“Liverpudlians” are known for their quick wit. Many say the humor comes from the severe hardships endured by the primarily working class people of Liverpool through the decades. In fact in Liverpool they will tell you that having a strong and well honed sense of humor is the only way to survive in that City, and maybe in life too! I love my Saturday afternoons in front of the Telly whenever the English football (soccer to any ‘Yanks’ who may be reading) season is under way, even more so when my hometown team, Liverpool’s, games are being shown on Fox Soccer Channel – which can never be often enough for me.
I’ve been an avid supporter of Liverpool Football Club for as long as I can remember, from when I was a kid kicking a “rag ball” around in the streets. As I hit my twenties and was earning a pay check, come rain, hail or snow, my work mates and I would rush off to the match, straight after work every Saturday as if our lives depended on it. It didn’t matter where the ‘Reds ‘were playing, either away or at home, the city’s reputation was at stake. We always wanted to get to the ground [‘ANFIELD’ stadium, built in 1884] at least an hour before kick-off so that we could join in the pre-match singing.
It’s hard to describe the atmosphere that is created when a large crowd, in this case around 40 – 45,000 people are singing in unison! But even more so, when you try to describe what it was like when our other hometown boys The Beatles came on the music scene and Liverpool FC hit their own heyday around about the same time.
Prior to the game starting, the supporters would start impromptu sing-a-longs as the Beatles and other local Liverpool groups belted out their latest hits over the PA system. ‘Gerry and the Pacemaker’s song “You’ll Never Walk Alone,” became the club’s anthem and was (and still is) sung at every match – a song that is recognised by football fans the world over as the ‘Liverpool Song.’ Listening to the supporters singing that song never failed to make the hair on the back of my neck stand up – it still does. There are many incidents of the ‘Spion Kop’ [this was a specific part of the ground where all the die-hard local fans gathered to be sure they could sing and soak up the maximum atmosphere] picking up on activity happening on the field and instantly turning it into a parody of the latest pop songs.
One Saturday afternoon in 1963 [and yes I was actually there for this one] when Liverpool were playing at home and the Kop was in full song and spirit as usual. One of the opposition’s players went down with a severe leg cramp. The game was brought to a halt to allow the team’s trainer to come onto the pitch, as they do, to assess the issue and administer treatment. While the trainer was busy vigorously massaging the player’s thigh muscle in the middle of the pitch, the Kop began belting out a very loud, impromptu rendition of… ‘He loves You, Yeah, Yeah, Yeah!’
It was also around this time when Peter O’Sullivan, a fanatical ‘Reds’ fan thought it would be a good idea to honor his team by naming his new born baby girl [his third daughter], after each of the Liverpool team players and even the manager, coach and trainer. So she became Paula, St. John, Lawrence, Lawler, Byrne, Strong, Yeats, Stevenson, Callaghan, Hunt, Milne, Smith, Thompson, Shankly, Bennett, Paisley, O’Sullivan. Baby Named After Liverpool Players – all of them! This amazing tribute was even the backdrop for a Hyundai TV commercial that ran during the 2010 World Cup!. Such is the fanaticism of the average Liverpool FC fan.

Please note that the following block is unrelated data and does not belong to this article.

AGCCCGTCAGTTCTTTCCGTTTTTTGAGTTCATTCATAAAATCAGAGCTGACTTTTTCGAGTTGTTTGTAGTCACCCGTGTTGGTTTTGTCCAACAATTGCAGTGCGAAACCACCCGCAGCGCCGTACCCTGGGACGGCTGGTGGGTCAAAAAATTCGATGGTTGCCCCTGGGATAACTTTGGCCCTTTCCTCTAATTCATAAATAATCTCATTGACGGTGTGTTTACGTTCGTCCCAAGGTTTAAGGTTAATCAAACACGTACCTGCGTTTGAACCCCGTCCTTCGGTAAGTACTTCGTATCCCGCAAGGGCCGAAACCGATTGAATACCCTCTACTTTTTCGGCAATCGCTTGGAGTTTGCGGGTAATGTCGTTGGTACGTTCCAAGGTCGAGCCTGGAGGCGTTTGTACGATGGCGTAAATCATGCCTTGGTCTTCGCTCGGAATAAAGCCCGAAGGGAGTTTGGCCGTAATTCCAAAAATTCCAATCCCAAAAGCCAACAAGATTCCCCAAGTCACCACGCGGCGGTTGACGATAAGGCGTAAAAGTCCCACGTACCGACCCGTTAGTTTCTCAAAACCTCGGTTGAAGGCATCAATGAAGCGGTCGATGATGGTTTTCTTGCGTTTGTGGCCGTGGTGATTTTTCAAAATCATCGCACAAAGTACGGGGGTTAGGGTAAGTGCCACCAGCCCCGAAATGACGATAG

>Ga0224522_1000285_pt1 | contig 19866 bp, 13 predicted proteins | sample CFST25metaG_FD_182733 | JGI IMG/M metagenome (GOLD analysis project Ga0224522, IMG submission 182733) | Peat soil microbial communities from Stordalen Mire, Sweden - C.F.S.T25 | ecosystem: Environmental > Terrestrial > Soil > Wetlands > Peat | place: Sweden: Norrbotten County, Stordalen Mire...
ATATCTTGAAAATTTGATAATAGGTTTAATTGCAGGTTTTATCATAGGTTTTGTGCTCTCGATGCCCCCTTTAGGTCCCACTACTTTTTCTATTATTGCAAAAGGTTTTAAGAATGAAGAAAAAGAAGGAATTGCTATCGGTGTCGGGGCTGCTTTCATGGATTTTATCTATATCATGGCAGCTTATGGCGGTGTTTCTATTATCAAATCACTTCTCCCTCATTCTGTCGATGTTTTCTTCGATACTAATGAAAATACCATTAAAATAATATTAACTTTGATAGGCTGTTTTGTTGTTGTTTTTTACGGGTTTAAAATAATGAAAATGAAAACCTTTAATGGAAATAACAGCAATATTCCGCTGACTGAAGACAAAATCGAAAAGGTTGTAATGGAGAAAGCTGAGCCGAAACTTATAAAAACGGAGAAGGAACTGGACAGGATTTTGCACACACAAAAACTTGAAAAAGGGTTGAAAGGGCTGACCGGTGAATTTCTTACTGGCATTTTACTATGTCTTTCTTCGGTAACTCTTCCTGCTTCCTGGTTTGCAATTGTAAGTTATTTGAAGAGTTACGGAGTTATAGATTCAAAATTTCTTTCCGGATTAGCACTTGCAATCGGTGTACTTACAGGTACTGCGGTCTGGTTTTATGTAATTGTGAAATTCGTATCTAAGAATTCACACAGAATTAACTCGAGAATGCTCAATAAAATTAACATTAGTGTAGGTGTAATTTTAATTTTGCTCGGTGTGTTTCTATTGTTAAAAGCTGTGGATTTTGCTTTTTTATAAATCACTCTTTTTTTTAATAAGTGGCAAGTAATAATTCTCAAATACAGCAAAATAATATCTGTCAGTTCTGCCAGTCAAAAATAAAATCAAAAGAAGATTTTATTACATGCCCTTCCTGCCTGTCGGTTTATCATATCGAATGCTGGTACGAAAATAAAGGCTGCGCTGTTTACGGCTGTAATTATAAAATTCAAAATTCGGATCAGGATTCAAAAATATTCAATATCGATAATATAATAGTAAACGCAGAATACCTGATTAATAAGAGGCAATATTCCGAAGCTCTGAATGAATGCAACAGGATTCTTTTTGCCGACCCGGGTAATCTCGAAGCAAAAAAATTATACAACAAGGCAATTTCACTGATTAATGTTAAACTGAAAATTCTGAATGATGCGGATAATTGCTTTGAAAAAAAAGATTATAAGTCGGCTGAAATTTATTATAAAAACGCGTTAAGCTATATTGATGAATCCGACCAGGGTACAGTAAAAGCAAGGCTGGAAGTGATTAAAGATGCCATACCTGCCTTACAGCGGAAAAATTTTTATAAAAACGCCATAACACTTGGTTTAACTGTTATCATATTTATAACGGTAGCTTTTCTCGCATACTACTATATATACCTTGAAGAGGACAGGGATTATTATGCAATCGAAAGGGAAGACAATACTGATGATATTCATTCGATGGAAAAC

'Shanks' as he was often affectionately known to Liverpool fans, has been famously quoted on many of the finer points of football and even life itself. Bill Shankly, was typically described as a no-nonsense, down to earth, maybe even 'a little crusty', but proud Scotsman, he led the team to many, many a victory and is often cited as being responsible for what most consider to be Liverpool FC’s heyday. One quote I remember in particular, truly defines his perspective (and that of most Liverpool fans) on football. When asked by a journalist if football in Liverpool was considered a matter of life and death? Shankley replied, “Oh yes…some people think football is a matter of life and death.I assure you it's much more serious than that!”
Watch this short video below to hear in the man's own words, his thoughts on footballers pay and the obligations they have in respect to the fans and the team because of that – very interesting thoughts given the astronomical salaries footballers, other athletes and other celebrities receive today.
And lastly, just to add a little perspective of my own…Liverpool Football Club was formed way back in 1892 when player’s salaries were roughly the equivalent cost of a McDonald’s Big Mac Combo. The club saw a heyday during the 1960’s when a working man could easily afford to attend the game most Saturday’s and could often even afford to take his son or sons along with him too. In fact it’s quite likely that those Saturday afternoons were the primary bonding moments between those fathers and sons, and in some cases may be the only “bonding” moments they ever really had. Of course all of this is quite different from football in general today, where salaries and transfer fees especially hover around the price of a small private Island in the Caribbean, and the price of a ticket to watch the match is rapidly getting to be about the price of the plane ticket to get you to that island!
Just a Joke…
Here’s one for the Liverpool fans…
Q: What’s the difference between a dead dog on the road and a dead Manchester United fan on the road?
A: There are skid marks in front of the dead dog!